Yeah I study C++ at my school (moving very slow though) but I have been skipping ahead and read a pretty old (from 1995) book on basic C++.
I have been using the string-class before.
I know a little about how memory is being allocated since the book covers some of that and I have been reading about how to create/prevent a buffer overflow (which assumes knowledge about the memory stack and how memory is allocated). I have also looked at some assembler-code which (afaik) works alot with the memory.
I am sorry if using the wrong "terms" but I don't speak english so much so I have some problems with it. :P
Anyway the thing is for example I will let the program listen to a certain port by opening a socket. I later used the port as the second argument (./server 3010) and then converted it to a int and used it. Now I am trying to make an easy-looking configure-file that will define the port instead.
And I was hoping that I could use the format as I wrote before (it would maby be easier to use #define, but I am not afraid of trying complicated stuff). So lets say that I have two lines in the conf-file like this:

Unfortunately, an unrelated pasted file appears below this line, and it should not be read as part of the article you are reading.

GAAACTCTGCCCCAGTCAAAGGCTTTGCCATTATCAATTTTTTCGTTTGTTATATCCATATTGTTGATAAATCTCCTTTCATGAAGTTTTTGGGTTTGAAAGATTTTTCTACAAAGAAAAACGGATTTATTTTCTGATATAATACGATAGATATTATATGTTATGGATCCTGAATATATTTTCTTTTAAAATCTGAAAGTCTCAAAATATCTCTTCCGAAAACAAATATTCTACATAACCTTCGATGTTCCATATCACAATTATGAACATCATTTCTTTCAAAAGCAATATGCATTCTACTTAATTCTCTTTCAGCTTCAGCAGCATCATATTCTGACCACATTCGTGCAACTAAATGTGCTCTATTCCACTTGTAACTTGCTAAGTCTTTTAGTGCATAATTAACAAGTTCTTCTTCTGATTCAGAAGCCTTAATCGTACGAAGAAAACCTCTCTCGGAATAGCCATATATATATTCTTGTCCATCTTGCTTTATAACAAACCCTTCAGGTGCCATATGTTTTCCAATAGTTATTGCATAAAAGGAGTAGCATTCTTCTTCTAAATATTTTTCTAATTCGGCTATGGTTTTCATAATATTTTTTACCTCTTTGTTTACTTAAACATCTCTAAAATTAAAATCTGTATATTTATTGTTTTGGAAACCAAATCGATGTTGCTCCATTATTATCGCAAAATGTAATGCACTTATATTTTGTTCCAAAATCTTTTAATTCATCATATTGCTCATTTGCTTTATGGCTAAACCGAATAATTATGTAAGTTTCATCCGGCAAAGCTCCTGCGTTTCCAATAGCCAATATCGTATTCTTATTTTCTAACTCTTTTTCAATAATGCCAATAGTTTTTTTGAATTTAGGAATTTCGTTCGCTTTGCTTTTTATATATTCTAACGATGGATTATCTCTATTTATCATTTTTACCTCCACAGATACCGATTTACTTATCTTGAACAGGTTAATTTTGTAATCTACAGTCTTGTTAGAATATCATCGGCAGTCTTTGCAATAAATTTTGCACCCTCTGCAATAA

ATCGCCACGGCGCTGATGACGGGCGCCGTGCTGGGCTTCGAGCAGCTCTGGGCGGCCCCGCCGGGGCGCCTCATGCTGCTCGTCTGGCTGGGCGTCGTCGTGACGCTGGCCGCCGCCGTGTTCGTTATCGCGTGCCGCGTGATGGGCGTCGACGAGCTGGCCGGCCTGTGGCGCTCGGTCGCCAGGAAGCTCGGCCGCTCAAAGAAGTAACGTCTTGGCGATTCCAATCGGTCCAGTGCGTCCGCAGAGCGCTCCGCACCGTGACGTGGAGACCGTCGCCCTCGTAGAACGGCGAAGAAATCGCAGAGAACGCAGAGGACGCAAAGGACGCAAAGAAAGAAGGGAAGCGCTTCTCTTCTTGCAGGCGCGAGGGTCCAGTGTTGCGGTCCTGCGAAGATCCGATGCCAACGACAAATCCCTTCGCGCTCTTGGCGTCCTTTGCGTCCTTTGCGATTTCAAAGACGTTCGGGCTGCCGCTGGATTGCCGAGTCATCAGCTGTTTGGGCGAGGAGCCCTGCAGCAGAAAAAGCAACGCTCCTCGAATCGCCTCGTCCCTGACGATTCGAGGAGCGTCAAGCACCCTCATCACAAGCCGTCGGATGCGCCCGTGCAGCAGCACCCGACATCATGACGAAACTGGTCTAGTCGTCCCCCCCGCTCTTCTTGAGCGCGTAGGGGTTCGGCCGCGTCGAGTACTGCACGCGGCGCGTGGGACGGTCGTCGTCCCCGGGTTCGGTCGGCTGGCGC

# give me a port
From here I have made my program ignore the #-comment and seperate "port" and "3010", then putting them into two different variables (or how should I put it? :P).
if (!strcmp(option, "port"))
else if (!strcmp(option, "logfile"))
Of course I could use a "if" to check whether the name is "port" or "logfile" if I have only those two able to be set in the conf-file and then use "else" to show that the option was not a valide one.
But if I would have 50 different valid names of the option-part (port, logfile, logformat, alertlog, banfile, greeting, names, etc, etc) the if-part would be enormous, in-efficient and not very dynamical.
How should this be solved and please keep the english pretty simple so I won't have to buy a dictionary (those online suck).